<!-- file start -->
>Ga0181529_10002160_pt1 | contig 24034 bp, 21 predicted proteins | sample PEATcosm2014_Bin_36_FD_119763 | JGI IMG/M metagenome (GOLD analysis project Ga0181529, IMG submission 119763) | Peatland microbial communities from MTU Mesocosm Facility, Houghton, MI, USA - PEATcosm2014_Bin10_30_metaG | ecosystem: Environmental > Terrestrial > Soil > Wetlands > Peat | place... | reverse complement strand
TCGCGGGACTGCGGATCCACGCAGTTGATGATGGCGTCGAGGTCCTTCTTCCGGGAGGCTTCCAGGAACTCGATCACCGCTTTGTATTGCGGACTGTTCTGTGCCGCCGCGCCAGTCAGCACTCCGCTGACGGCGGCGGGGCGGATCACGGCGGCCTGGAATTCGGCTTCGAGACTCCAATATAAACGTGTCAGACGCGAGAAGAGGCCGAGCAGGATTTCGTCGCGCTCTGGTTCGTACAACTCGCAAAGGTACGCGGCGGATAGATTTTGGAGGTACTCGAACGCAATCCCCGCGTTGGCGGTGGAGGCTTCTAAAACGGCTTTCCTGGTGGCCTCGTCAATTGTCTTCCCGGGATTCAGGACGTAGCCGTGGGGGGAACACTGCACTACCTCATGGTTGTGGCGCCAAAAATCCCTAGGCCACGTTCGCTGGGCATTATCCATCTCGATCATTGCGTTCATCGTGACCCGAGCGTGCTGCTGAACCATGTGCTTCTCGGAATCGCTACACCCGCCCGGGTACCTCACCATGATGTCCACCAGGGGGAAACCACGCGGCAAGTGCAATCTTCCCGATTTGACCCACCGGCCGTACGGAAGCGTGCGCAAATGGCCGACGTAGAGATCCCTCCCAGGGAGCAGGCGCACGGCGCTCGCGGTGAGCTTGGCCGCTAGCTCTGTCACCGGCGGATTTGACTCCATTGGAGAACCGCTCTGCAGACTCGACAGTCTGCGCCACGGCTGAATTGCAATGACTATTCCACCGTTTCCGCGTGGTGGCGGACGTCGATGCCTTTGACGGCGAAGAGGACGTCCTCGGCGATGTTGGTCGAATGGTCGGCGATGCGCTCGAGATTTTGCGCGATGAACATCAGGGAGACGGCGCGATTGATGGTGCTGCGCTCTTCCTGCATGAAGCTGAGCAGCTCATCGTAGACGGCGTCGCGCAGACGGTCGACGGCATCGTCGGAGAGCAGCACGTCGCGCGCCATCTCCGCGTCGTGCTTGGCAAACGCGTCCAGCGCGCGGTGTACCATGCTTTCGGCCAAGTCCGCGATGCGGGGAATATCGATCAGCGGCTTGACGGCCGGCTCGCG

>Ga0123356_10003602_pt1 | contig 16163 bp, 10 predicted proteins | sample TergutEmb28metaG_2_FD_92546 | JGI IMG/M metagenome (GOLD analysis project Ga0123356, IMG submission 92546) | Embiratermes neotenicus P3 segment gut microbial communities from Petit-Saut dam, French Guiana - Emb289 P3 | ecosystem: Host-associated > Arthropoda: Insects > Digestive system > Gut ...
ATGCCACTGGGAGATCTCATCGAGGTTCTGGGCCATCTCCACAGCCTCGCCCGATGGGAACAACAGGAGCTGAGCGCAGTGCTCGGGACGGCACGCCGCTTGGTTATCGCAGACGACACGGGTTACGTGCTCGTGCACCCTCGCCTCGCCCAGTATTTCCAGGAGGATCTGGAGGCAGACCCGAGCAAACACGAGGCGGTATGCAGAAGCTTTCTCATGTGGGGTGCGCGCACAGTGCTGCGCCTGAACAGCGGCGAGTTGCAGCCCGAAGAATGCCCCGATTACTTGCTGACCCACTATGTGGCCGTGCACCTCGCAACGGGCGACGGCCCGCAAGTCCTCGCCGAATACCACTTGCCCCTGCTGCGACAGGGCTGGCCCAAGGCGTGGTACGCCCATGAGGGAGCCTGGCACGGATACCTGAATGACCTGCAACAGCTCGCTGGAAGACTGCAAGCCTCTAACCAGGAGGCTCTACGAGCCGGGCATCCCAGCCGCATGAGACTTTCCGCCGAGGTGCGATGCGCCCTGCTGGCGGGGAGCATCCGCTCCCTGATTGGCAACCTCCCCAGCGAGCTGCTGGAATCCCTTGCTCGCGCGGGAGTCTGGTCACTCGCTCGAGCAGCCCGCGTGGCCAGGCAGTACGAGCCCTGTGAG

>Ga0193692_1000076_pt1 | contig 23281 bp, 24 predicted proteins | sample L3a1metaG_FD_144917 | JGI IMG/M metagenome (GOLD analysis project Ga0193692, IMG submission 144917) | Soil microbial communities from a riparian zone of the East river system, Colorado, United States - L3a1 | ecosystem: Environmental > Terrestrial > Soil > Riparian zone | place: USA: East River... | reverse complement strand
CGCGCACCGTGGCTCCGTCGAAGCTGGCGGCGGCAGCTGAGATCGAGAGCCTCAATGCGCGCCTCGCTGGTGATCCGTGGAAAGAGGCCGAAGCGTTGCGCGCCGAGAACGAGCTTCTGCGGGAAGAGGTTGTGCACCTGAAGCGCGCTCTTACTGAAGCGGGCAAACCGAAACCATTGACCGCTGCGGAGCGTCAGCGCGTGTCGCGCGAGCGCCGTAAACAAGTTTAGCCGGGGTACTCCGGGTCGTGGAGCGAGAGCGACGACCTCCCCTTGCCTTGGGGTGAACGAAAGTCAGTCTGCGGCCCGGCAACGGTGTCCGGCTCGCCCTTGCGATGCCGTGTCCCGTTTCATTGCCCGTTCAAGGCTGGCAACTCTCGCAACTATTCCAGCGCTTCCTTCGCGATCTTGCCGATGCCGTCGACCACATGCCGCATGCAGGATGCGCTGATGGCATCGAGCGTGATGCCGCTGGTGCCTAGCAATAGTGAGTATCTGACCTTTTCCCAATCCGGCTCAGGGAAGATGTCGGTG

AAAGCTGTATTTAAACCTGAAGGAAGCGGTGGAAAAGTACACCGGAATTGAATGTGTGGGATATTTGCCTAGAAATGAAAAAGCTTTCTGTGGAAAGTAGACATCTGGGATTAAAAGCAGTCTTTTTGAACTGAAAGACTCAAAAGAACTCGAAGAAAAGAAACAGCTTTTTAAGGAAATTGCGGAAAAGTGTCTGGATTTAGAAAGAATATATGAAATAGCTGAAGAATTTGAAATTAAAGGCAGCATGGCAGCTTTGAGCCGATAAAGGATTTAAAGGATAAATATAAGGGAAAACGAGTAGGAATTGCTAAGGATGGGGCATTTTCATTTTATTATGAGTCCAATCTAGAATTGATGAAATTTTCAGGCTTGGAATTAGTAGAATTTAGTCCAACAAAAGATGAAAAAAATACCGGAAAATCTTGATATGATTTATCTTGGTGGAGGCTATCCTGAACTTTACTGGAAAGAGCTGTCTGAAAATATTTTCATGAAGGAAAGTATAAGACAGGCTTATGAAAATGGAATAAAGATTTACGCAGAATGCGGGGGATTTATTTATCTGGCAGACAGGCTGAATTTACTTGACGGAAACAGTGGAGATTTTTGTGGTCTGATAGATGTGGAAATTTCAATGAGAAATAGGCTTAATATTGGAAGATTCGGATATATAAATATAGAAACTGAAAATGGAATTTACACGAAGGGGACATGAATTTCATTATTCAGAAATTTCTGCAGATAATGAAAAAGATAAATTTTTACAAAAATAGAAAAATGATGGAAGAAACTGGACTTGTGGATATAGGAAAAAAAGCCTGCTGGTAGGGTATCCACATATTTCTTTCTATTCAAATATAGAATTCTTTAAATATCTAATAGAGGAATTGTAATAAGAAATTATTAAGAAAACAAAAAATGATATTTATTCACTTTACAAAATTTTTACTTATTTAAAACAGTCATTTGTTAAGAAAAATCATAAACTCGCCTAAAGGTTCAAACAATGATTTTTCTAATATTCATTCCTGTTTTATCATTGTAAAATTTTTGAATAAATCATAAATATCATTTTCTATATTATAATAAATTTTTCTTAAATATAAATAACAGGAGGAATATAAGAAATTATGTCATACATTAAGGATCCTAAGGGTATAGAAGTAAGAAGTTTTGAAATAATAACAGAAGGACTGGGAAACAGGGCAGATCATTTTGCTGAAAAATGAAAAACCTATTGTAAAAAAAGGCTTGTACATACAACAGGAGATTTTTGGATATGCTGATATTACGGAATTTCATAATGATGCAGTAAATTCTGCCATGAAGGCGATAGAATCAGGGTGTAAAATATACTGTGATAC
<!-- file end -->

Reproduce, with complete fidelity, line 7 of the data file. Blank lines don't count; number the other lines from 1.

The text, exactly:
AAAGCTGTATTTAAACCTGAAGGAAGCGGTGGAAAAGTACACCGGAATTGAATGTGTGGGATATTTGCCTAGAAATGAAAAAGCTTTCTGTGGAAAGTAGACATCTGGGATTAAAAGCAGTCTTTTTGAACTGAAAGACTCAAAAGAACTCGAAGAAAAGAAACAGCTTTTTAAGGAAATTGCGGAAAAGTGTCTGGATTTAGAAAGAATATATGAAATAGCTGAAGAATTTGAAATTAAAGGCAGCATGGCAGCTTTGAGCCGATAAAGGATTTAAAGGATAAATATAAGGGAAAACGAGTAGGAATTGCTAAGGATGGGGCATTTTCATTTTATTATGAGTCCAATCTAGAATTGATGAAATTTTCAGGCTTGGAATTAGTAGAATTTAGTCCAACAAAAGATGAAAAAAATACCGGAAAATCTTGATATGATTTATCTTGGTGGAGGCTATCCTGAACTTTACTGGAAAGAGCTGTCTGAAAATATTTTCATGAAGGAAAGTATAAGACAGGCTTATGAAAATGGAATAAAGATTTACGCAGAATGCGGGGGATTTATTTATCTGGCAGACAGGCTGAATTTACTTGACGGAAACAGTGGAGATTTTTGTGGTCTGATAGATGTGGAAATTTCAATGAGAAATAGGCTTAATATTGGAAGATTCGGATATATAAATATAGAAACTGAAAATGGAATTTACACGAAGGGGACATGAATTTCATTATTCAGAAATTTCTGCAGATAATGAAAAAGATAAATTTTTACAAAAATAGAAAAATGATGGAAGAAACTGGACTTGTGGATATAGGAAAAAAAGCCTGCTGGTAGGGTATCCACATATTTCTTTCTATTCAAATATAGAATTCTTTAAATATCTAATAGAGGAATTGTAATAAGAAATTATTAAGAAAACAAAAAATGATATTTATTCACTTTACAAAATTTTTACTTATTTAAAACAGTCATTTGTTAAGAAAAATCATAAACTCGCCTAAAGGTTCAAACAATGATTTTTCTAATATTCATTCCTGTTTTATCATTGTAAAATTTTTGAATAAATCATAAATATCATTTTCTATATTATAATAAATTTTTCTTAAATATAAATAACAGGAGGAATATAAGAAATTATGTCATACATTAAGGATCCTAAGGGTATAGAAGTAAGAAGTTTTGAAATAATAACAGAAGGACTGGGAAACAGGGCAGATCATTTTGCTGAAAAATGAAAAACCTATTGTAAAAAAAGGCTTGTACATACAACAGGAGATTTTTGGATATGCTGATATTACGGAATTTCATAATGATGCAGTAAATTCTGCCATGAAGGCGATAGAATCAGGGTGTAAAATATACTGTGATAC